Okmulgee Primary and Okmulgee Elementary School to
celebrate International Walk to School Day on October 8, 2014
Okmulgee Primary and Okmulgee Elementary School will join schools from around the world to celebrate International Walk to School Day on October 9th.
Approximately 200 students from Okmulgee Public Schools will be walking and rolling to school along with parents, teachers and community leaders.
The event will begin at 7:15am. Okmulgee Primary Students will start at the Brock Gym parking lot and the Okmulgee Elementary Students will start at Red Francis Park.
Walk to School Day events raise awareness of the need to create safer routes for walking and bicycling and emphasize the importance of issues such as increasing physical activity among children, pedestrian safety, traffic congestion and concern for the environment. The events build connections between families, schools and the broader community.
For additional local information, please contact Tammy Smith at 918-758-2030
McClendon excited about film premiere
Once ‘average’ student enjoying incredible career in stage and film
By HERMAN BROWN
Okmulgee Times editor
David McClendon will attend this weekend’s Southern California Film Festival in Huntington Beach. The Okmulgee native is on hand for the premiere of his short film ‘El Camino Real.’
McClendon directed the drama which stars Dahlia Waingort, Rey Gallegos and Stephanie Erb.
“It’s a short film for preparation - and now I am in pre-production for a feature,” the director said. “It’s the same story, but expanded. Hopefully, we’ll begin shooting in the next nine months or so.”
McClendon’s ‘El Camino Real’ tells how Elena (Dahlia Waingort) makes the fateful decision to leave her husband and one child to travel to Mexico to be with her dying father.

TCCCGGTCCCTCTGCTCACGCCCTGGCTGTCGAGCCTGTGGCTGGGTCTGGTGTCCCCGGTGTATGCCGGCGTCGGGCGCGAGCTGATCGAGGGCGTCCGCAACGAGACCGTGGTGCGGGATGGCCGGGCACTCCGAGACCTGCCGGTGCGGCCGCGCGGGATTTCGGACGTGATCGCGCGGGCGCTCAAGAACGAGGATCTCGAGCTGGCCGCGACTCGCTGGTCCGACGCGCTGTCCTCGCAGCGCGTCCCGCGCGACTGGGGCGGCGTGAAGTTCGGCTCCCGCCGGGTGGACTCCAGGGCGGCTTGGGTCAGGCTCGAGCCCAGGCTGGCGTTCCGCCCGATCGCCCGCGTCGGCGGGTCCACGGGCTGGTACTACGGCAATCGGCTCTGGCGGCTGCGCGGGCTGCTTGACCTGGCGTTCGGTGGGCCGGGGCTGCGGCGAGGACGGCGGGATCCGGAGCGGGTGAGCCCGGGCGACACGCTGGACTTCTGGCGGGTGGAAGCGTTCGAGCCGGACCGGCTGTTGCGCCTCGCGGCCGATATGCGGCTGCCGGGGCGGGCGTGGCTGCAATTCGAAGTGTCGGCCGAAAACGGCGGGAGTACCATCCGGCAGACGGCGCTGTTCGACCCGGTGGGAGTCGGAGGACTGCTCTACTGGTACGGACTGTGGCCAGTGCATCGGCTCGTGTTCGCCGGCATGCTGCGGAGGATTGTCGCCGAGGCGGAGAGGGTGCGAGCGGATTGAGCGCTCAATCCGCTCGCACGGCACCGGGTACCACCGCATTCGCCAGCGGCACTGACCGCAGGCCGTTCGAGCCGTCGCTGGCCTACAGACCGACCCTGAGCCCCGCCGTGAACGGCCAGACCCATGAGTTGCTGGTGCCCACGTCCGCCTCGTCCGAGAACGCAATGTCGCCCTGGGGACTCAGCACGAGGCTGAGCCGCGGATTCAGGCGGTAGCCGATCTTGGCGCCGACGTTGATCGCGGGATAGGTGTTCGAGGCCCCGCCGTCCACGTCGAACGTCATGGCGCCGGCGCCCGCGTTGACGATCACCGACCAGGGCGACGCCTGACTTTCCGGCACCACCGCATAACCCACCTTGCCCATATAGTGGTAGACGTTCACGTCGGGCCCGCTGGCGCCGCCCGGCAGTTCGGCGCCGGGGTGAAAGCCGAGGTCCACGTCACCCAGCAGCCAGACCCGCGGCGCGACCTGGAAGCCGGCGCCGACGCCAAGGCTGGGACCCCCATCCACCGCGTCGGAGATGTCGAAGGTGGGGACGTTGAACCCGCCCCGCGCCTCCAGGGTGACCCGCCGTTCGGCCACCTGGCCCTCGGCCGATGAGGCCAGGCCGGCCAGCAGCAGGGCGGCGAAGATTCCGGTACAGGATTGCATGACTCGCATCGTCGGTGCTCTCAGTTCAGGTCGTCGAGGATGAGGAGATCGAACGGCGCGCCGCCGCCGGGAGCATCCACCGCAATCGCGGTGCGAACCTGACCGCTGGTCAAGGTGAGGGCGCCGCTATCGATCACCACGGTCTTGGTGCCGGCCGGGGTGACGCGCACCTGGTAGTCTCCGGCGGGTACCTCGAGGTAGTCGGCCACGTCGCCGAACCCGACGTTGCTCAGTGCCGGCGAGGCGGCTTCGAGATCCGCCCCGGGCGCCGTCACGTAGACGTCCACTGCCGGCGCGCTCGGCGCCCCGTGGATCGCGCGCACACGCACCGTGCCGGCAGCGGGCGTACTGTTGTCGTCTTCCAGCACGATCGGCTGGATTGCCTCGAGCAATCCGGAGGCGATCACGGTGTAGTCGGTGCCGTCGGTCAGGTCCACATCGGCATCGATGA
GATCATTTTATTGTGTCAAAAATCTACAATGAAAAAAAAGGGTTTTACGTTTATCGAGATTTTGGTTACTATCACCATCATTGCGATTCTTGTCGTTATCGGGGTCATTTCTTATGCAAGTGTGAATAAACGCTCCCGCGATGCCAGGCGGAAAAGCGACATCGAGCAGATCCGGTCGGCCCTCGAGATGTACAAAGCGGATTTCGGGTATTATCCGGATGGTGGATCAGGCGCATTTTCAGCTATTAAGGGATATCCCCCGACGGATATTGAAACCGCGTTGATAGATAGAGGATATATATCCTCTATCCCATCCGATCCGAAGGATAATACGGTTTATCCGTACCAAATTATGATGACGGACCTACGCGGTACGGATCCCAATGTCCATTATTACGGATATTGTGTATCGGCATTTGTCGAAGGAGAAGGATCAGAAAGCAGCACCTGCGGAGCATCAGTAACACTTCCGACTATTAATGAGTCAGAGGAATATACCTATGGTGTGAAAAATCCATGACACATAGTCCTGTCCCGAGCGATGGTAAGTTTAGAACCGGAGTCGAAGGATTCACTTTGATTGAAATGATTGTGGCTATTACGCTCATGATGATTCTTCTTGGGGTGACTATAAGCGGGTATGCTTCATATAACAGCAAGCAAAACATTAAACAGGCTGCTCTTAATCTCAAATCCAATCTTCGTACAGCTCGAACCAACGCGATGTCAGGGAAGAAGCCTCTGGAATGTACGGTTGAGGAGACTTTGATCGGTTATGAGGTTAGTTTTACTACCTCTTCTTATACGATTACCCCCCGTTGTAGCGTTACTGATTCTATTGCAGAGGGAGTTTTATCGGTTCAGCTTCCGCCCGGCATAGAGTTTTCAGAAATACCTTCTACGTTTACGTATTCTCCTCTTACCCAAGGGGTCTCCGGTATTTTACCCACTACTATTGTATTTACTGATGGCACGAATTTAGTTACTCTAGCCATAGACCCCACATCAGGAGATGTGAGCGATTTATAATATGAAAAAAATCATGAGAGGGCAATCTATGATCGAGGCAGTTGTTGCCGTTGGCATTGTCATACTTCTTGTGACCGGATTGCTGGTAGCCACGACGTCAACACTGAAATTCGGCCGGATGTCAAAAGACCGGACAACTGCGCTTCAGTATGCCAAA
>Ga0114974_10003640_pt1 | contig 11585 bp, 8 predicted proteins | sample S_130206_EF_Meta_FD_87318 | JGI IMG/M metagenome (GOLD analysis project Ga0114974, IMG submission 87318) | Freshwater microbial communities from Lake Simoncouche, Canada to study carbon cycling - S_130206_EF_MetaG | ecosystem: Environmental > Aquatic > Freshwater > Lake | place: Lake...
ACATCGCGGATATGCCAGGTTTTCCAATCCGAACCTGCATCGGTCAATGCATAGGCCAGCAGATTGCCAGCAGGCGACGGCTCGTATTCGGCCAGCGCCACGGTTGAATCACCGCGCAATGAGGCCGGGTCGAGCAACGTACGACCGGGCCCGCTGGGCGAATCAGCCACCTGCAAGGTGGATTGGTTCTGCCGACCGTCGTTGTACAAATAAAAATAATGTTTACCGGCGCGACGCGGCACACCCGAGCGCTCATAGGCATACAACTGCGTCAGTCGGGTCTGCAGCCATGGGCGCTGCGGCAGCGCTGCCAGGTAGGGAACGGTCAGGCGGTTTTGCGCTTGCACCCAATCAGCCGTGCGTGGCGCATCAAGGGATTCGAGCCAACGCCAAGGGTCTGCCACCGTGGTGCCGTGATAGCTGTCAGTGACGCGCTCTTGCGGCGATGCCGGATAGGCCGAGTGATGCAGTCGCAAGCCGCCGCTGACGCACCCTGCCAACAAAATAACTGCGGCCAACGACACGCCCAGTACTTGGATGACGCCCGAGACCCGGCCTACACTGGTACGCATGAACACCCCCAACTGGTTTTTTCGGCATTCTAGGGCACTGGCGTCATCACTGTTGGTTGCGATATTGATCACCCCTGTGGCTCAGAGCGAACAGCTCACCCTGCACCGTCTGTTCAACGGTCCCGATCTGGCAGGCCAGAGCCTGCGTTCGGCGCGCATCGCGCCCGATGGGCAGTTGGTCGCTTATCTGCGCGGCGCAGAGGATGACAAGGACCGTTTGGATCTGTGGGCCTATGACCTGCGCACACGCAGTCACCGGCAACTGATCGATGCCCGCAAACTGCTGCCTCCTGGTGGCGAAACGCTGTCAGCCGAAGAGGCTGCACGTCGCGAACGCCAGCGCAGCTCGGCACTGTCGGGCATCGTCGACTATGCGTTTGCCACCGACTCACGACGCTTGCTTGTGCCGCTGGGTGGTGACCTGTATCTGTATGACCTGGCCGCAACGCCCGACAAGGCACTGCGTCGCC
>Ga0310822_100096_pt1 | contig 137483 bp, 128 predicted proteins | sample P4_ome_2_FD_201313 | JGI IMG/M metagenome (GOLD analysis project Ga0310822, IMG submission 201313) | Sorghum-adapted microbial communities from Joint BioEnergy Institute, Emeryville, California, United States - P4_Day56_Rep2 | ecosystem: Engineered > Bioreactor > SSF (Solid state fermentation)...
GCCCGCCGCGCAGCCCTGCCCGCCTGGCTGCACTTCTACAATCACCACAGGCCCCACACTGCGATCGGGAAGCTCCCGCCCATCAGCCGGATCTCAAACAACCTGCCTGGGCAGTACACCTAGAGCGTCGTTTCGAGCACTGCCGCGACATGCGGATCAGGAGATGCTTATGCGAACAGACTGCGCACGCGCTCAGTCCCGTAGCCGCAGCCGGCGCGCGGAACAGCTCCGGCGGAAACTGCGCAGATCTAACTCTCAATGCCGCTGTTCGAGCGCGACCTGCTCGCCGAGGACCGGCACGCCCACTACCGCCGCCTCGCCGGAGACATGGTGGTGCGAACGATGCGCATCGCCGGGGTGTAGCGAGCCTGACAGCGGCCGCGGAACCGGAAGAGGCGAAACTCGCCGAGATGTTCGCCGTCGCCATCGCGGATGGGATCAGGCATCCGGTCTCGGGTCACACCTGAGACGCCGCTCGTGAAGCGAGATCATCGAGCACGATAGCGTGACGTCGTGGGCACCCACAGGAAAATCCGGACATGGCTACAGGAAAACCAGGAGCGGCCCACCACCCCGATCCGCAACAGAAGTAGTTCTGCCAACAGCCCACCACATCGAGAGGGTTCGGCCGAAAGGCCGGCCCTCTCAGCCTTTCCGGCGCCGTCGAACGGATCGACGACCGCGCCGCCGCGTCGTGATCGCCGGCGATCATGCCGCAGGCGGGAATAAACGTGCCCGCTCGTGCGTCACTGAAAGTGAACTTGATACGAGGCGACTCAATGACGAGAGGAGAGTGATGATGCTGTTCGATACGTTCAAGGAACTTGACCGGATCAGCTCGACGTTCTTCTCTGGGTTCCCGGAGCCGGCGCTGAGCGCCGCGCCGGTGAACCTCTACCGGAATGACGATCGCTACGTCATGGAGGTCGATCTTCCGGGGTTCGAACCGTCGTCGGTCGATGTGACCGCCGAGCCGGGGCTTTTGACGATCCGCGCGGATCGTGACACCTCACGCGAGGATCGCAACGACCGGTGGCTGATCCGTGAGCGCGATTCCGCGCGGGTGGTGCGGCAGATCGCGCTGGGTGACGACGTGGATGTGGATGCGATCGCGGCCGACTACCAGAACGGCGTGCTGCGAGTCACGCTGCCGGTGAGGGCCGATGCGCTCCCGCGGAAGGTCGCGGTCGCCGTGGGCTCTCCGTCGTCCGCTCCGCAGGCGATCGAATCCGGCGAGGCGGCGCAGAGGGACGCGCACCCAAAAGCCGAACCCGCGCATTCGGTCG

“Being undocumented, she is forced to make her way back across the border to the U.S. as best she can … unaware that out-of-control wildfires block her path home.”
The script for the film is based on a true story that happened in Southern California.
“In 2007, there were wild fires along the border (of California and Mexico). After the fire went away, they found 11 bodies. Nine of those bodies were undocumented workers. It’s loosely based on the story of one of those. She’s a woman – she and her husband had lived in San Diego for a dozen years. They raised their children. She had gone across the border (to California to live) and came back (to visit her dying father in Mexico).”
The woman was trying to slip back into California when she died with 10 others in the wild fires.
“In doing research for this, we learned there is a subculture in our country. I am not talking about the people you see standing by the box stores looking for work. There are people that are in the schools with our children. They live in the neighborhoods.
“In this film, there is a couple who has lived here 10 years and they are raising their children who don’t even speak Spanish. As good Americans, they are involved in their church and school. But the only difference is that they are undocumented and the documents they do have are false. Her father is ill and we believe Edward James Almost is going to play the dad. So we are very pleased with that. He’s an artist and is dying. So she (his daughter) and her son who is 10 go across the border to be with him in Baja, Mexico. It’s the first time (back to Mexico) since she left. So her son is exposed for the first time to this rich, wonderful culture. Certainly it is clear why everyone goes down there.”
Once the father passed away, the son is helped across the border and back into California.